US5244300 *Feb 28, 1991Sep 14, 1993Lehigh UniversityStructural connector approximating a cone of elliptical cross-section
US5433416 *Jan 10, 1994Jul 18, 1995Johnson; Ruben R.Article support system
US5762410 *May 14, 1997Jun 9, 1998Lutz; HeinrichDovetail joint construction
US6237298Jun 16, 1999May 29, 2001Geometrica, Inc.Aluminum connector hub for a steel tube
US6659677 *Oct 26, 2000Dec 9, 2003Masco CorporationPanel connector
US6837016 *Aug 30, 2001Jan 4, 2005Simmons Robert JMoment-resistant building frame structure componentry and method
DE10056177A1Nov 13, 2000May 29, 2002Wolfgang FechnerFastening device for panel-form facing elements has support elements fastened to wall of building and extending over area of several facing elements, with several mounting components located on each support element
DE29506053U1Apr 7, 1995Jul 20, 1995Display Partner GmbhX-Dübelverbinder-X-Doppelverbinder
EP0756044A1Jul 24, 1996Jan 29, 1997BRIOUDE FABRICATION Société AnonymeSystem for interior arrangement or invisible fastener device for panels or facing panels
FR1374953A Title not available
GB1248905A Title not available
Referenced by
Citing PatentFiling datePublication dateApplicantTitle
US7134805 *Apr 1, 2004Nov 14, 2006Kwik Slab, LlcPrecast concrete slab system and method therefor
US7677832Sep 29, 2006Mar 16, 2010Kwik Slab, LlcPrecast concrete slab system and method therefor
US7887250 *Oct 15, 2010Feb 15, 2011Ching-Hai WangAluminum window structure
US8161699Jun 22, 2009Apr 24, 2012Leblang Dennis WilliamBuilding construction using structural insulating core
US8632375 *Jul 15, 2010Jan 21, 2014Sean MertesToy fort apparatus and methods
US8672243 *Sep 8, 2005Mar 18, 2014Alfa Laval Corporate AbCentrifuge nozzle and method and apparatus for inserting said nozzle into a centrifuge bowl
US8763331Apr 2, 2012Jul 1, 2014Dennis LeBlangWall molds for concrete structure with structural insulating core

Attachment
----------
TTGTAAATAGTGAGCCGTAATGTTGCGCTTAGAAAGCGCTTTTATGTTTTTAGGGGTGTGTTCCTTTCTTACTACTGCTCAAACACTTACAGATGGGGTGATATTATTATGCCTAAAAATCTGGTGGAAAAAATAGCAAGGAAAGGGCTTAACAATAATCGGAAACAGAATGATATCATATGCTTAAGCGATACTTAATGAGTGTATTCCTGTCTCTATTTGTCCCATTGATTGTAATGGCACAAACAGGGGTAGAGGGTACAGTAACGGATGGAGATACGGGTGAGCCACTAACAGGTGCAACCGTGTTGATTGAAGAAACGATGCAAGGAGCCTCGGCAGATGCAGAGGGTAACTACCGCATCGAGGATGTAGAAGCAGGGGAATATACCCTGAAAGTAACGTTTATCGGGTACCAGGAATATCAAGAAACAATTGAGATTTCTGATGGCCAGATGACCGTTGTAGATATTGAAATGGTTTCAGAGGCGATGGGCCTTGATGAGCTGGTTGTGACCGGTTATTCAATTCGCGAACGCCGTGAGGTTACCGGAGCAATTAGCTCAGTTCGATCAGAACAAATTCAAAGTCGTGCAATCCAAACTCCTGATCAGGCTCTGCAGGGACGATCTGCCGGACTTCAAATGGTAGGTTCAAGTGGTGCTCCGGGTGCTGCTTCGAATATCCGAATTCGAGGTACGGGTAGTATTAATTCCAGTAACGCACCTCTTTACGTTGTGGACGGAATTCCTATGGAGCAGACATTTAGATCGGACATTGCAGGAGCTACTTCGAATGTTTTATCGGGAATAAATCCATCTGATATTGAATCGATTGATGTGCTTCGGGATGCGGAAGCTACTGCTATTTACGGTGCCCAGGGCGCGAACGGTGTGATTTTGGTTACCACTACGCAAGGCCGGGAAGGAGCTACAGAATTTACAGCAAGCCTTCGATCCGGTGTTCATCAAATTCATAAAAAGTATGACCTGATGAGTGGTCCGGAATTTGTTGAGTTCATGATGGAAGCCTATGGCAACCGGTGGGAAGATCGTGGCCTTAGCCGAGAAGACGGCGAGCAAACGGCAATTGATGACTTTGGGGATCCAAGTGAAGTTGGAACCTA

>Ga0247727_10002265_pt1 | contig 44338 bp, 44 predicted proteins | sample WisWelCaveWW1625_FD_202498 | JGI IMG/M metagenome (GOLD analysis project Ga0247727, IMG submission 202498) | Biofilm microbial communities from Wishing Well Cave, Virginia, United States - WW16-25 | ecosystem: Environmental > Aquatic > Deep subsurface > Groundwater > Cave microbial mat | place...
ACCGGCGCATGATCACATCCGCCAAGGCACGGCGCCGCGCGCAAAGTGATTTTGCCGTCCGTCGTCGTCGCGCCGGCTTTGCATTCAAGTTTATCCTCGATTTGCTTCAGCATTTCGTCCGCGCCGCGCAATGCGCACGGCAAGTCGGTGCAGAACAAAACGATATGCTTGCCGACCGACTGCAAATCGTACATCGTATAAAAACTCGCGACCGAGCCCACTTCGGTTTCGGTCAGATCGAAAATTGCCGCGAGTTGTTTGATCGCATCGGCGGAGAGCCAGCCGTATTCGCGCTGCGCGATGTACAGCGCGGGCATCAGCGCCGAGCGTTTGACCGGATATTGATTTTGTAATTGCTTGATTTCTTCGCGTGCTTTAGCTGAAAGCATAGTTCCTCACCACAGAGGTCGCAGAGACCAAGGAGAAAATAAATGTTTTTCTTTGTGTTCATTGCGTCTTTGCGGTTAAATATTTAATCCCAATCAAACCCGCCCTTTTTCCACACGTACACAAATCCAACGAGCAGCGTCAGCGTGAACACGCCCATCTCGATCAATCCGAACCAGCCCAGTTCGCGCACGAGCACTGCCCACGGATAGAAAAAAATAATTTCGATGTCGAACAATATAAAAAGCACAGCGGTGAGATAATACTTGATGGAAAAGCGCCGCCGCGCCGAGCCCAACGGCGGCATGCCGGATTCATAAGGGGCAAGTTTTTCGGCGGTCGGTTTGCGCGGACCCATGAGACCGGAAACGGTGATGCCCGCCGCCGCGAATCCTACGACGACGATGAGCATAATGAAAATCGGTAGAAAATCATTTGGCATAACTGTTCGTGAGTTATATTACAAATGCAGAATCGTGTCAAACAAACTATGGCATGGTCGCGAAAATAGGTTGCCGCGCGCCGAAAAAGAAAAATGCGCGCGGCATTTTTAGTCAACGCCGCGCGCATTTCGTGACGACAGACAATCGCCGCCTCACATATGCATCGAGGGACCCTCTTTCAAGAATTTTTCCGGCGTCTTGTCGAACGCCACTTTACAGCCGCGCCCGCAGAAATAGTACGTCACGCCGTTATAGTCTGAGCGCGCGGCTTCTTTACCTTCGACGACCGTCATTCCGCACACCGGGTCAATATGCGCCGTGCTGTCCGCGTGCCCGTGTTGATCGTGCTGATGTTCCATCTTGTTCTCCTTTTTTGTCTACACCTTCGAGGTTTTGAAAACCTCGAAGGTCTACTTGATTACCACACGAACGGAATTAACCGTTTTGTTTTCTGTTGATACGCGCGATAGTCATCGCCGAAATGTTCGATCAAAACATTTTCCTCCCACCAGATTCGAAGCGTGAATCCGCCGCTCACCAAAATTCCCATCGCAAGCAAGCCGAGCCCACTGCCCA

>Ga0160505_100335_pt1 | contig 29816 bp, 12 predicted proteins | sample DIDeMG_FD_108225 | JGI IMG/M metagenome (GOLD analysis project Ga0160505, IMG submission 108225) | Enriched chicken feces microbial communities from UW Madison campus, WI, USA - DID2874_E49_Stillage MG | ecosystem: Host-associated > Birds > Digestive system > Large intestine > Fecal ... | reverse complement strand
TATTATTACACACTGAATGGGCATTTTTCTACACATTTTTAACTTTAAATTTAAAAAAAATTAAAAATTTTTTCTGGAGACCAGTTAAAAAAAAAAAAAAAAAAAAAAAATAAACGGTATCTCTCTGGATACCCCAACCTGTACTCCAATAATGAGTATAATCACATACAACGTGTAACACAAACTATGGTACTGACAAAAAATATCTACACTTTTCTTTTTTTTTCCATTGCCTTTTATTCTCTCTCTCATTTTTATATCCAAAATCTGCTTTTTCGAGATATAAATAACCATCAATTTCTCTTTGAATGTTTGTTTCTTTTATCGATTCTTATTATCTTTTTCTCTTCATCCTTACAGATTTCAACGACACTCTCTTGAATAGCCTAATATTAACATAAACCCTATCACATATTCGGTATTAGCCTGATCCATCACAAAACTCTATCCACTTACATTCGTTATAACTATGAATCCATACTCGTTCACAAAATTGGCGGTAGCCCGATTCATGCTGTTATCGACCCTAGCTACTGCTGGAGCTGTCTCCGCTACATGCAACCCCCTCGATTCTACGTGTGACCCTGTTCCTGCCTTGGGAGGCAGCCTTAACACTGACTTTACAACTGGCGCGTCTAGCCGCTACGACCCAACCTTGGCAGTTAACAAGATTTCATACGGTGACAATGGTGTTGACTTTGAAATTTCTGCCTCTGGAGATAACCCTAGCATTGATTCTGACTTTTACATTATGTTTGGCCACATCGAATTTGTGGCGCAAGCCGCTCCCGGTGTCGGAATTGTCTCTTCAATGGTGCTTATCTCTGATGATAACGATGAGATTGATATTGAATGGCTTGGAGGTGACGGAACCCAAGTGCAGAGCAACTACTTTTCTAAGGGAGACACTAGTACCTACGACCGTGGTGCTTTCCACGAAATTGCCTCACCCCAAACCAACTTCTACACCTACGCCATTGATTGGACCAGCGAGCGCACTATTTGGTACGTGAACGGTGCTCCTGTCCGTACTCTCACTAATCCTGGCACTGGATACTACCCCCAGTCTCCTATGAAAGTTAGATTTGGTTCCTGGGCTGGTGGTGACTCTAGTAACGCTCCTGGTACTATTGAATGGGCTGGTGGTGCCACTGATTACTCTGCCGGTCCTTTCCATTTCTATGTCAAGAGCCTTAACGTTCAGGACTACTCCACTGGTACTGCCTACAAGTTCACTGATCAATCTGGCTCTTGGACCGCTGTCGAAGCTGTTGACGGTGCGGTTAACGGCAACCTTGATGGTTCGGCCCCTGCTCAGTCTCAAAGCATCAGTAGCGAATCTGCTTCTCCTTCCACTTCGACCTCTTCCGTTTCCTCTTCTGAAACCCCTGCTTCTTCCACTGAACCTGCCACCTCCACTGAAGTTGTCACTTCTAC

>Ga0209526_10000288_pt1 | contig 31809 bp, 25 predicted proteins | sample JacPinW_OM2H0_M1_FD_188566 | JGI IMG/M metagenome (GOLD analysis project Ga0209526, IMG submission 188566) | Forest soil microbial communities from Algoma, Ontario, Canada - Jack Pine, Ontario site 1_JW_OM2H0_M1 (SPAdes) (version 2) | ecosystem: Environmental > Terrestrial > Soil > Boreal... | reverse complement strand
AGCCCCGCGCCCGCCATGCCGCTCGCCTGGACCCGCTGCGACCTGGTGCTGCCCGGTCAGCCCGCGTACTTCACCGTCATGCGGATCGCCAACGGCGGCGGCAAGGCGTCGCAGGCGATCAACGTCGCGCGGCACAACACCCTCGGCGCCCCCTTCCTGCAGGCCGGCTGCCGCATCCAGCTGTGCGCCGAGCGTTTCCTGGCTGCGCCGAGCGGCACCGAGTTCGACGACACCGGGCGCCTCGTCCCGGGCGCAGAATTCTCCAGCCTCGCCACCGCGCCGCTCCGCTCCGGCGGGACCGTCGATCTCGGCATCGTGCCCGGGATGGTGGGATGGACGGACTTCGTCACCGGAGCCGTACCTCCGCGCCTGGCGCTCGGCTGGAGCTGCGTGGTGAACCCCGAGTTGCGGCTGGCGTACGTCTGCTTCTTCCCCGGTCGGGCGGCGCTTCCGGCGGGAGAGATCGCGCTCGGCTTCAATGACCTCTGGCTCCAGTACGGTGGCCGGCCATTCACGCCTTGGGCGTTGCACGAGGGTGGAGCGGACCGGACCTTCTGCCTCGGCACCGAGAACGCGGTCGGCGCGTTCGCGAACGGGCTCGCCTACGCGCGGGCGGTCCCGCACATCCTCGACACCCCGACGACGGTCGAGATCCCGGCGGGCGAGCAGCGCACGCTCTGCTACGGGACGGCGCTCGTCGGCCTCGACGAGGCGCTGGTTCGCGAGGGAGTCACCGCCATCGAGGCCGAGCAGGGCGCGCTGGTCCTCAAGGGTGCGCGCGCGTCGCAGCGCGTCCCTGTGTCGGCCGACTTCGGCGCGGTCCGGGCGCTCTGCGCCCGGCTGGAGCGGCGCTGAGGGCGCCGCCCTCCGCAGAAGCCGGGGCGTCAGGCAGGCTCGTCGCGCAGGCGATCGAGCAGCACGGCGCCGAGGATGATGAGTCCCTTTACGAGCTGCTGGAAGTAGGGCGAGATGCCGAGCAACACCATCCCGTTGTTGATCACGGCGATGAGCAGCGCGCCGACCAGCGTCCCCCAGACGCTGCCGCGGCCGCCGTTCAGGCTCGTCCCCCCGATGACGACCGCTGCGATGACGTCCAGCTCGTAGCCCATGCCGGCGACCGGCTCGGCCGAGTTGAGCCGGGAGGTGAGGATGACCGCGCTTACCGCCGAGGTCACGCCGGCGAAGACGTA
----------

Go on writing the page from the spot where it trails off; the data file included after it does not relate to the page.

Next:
US8800227Apr 2, 2012Aug 12, 2014Dennis LeBlangConnectors for concrete structure and structural insulating core
US9060602 *Dec 27, 2013Jun 23, 2015Protrend Co., Ltd.Furniture assembly
US20050220539 *Apr 1, 2004Oct 6, 2005Yee Alfred APrecast concrete slab system and method therefor
US20060165482 *Dec 16, 2005Jul 27, 2006Olberding David JNovel enhanced apparatus and method connecting structural members
US20060175323 *Apr 6, 2006Aug 10, 2006Centec CorporationISO fittings for composite structures
US20070081858 *Sep 29, 2006Apr 12, 2007Yee Alfred APrecast concrete slab system and method therefor
US20070215772 *Mar 20, 2007Sep 20, 2007Nickel RichardGravity aided connector
US20070234939 *Nov 15, 2004Oct 11, 2007Stephan MulchRefractory body
US20080005980 *Jul 5, 2006Jan 10, 2008Ding-Chen LinFoldable sauna cabinet
US20090140081 *Sep 8, 2005Jun 4, 2009Joseph TurcicCentrifuge nozzle and method and apparatus for inserting said nozzle into a centrifuge bowl
US20090304440 *Jun 9, 2008Dec 10, 2009Ching Hai WangAluminum window structure
US20100058700 *Jun 22, 2009Mar 11, 2010Leblang Dennis WilliamBuilding construction using structural insulating core
US20110023407 *Oct 15, 2010Feb 3, 2011Ching-Hai WangAluminum window structure
US20140294498 *Apr 2, 2013Oct 2, 2014William Robert LoganFurniture component joining system
US20150063899 *Feb 28, 2013Mar 5, 2015Yasuhiro SatoBearing Seat for a Ball Joint and a Ball Joint
US20150145394 *Dec 27, 2013May 28, 2015Protrend Co., Ltd.Furniture assembly
Classifications
U.S. Classification52/711, 52/582.1, 52/513, 403/381, 52/586.2
International ClassificationF16B12/20, F16B12/12
Cooperative ClassificationA47B47/0041, A47B2230/0081, F16B12/125, Y10T403/7094, F16B12/20
European ClassificationF16B12/12M, F16B12/20
Legal Events
DateCodeEventDescription
Mar 25, 2003ASAssignment
Owner name: NICKEL, MIKE, CANADA
Free format text: ASSIGNMENT OF ASSIGNORS INTEREST;ASSIGNOR:GIEBELHAUS;REEL/FRAME:013513/0588
Effective date: 20030318
Owner name: NICKEL, RICHARD N., CANADA
Free format text: ASSIGNMENT OF ASSIGNORS INTEREST;ASSIGNOR:GIEBELHAUS;REEL/FRAME:013513/0588
Effective date: 20030318
Apr 6, 2009FPAYFee payment
Year of fee payment: 4
Apr 10, 2013FPAYFee payment
Year of fee payment: 8